I thought rain might put an end to any hope I had of trying out my new bow on the range tonight, but fortunately it dried up just in time.
I started on the 20 yards target and after a few ends I wasn’t shooting quite as well as with the 26lb recurve I’d been using, but it wasn’t far off.
I tried the 30 yards and I was on a par with how I’d been with the recurve at this distance. I’m already finding it a lot easier pulling the 40lb hybrid longbow now I’ve had a chance to play with it a bit.
So, I tried the 40 yard target for the first time and, although I missed one or two shots, by and large I hit it regularly. I won’t pretend there was any accuracy or particular grouping. I was just keen to see if I could shoot these farther distances now I had a heavier bow.
So, I tried the 50 yard target and I missed a few shots, but a lot of them hit. Quite pleased with that.
So, I tried the 60 yard target and some of them hit and more than 50% of them didn’t. One sailed way past to what must have been 80 yards.
The picture shows the one end I shot at 60 yards. What you can’t see is all the ones in the ground next to the boss.
What did I get from this? Confidence that I can draw this weight comfortably. Confidence I can hit the farther-away targets now. Confidence that with practice and improved aim I will hit those targets where I want to.
Comfortably might be pushing it. I can pull it no problem, but with up to 12 arrows an end I’m firing a heck of a lot more arrows than I was previously and in the same amount of time. After practice, I could (and still can) really feel it in my right shoulder muscles, in a way I haven’t before. It’s a familiar feeling to when I used to do a bit of weight lifting, years ago. I can feel the burn.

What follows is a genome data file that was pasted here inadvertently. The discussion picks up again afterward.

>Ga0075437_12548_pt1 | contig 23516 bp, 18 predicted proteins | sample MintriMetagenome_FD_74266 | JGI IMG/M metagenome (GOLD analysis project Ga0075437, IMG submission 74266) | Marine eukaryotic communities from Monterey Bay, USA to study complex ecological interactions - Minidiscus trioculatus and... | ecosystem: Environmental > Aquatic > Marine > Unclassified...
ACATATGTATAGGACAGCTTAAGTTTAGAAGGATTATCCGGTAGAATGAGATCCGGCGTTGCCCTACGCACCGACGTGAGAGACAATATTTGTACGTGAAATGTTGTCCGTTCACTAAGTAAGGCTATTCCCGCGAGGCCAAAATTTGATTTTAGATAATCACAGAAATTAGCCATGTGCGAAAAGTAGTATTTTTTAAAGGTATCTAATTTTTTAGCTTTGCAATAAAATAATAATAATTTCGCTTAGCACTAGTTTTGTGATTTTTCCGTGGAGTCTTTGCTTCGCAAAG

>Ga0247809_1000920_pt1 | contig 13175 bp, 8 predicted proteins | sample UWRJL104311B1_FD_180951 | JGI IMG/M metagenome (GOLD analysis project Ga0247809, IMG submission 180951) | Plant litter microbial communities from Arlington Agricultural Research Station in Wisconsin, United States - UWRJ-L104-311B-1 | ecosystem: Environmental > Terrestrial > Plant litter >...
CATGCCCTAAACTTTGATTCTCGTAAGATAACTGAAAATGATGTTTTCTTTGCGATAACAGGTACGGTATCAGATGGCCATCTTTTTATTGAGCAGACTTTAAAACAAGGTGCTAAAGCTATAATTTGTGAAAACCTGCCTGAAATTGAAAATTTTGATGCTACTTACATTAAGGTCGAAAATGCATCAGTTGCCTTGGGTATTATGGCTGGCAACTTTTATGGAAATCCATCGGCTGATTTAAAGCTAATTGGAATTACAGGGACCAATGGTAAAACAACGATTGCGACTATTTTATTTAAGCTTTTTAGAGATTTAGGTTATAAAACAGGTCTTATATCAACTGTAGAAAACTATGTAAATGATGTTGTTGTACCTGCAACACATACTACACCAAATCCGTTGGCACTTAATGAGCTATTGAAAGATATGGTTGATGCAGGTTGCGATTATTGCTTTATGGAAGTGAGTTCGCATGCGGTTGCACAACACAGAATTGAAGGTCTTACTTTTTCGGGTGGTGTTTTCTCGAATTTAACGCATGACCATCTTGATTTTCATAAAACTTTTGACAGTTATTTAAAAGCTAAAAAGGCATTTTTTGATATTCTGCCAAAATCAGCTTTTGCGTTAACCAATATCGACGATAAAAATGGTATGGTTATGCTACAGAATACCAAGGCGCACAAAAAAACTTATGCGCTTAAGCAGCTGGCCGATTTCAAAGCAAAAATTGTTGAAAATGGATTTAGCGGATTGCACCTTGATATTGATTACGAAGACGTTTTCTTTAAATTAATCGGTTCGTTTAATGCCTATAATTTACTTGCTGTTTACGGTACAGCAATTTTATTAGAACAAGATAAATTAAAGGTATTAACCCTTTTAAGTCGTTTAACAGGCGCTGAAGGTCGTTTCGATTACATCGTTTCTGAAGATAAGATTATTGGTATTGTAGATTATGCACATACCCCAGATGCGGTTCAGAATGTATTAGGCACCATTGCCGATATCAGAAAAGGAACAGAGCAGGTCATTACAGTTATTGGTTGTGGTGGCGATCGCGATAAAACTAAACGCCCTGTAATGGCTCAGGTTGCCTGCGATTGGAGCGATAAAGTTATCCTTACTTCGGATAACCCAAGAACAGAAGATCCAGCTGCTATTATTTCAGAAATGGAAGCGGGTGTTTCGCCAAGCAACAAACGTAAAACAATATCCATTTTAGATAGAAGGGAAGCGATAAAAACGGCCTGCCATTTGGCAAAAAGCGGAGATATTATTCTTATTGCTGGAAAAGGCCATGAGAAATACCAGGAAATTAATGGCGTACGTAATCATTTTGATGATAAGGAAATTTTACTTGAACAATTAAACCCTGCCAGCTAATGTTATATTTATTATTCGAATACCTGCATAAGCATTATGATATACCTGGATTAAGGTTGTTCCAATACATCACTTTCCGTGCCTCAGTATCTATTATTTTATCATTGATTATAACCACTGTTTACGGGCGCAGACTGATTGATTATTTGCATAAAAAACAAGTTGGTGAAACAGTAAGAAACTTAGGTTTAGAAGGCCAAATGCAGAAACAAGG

Partly this is thanks to the advice of a regular who said near the beginning of the lesson that I have a good T shape, but my drawing hand was withering away to the side after the shot. I suspect I am still using arm strength instead of shoulder strength a lot of the time.
So, he showed me a thing he’d been taught. You grip one set of fingers around your other set of fingers under your chin, each hand pulling against the other. If you do it enough you can feel your shoulders clenching together and this helps you feel which muscles you should be using, but also when you relax the right hand fingers you get a proper release and the hand slides back as a result of the tension in the shoulder muscles. Once I’d tried this a few times, it really helped me identify when I was using my shoulders and, for the first time, I found myself doing a proper and automatic follow-through after release.
Weather permitting, I’ve got a field shoot tomorrow. I just hope I don’t wake up with an aching shoulder. Suddenly I wish I knew more stretches and cool down techniques.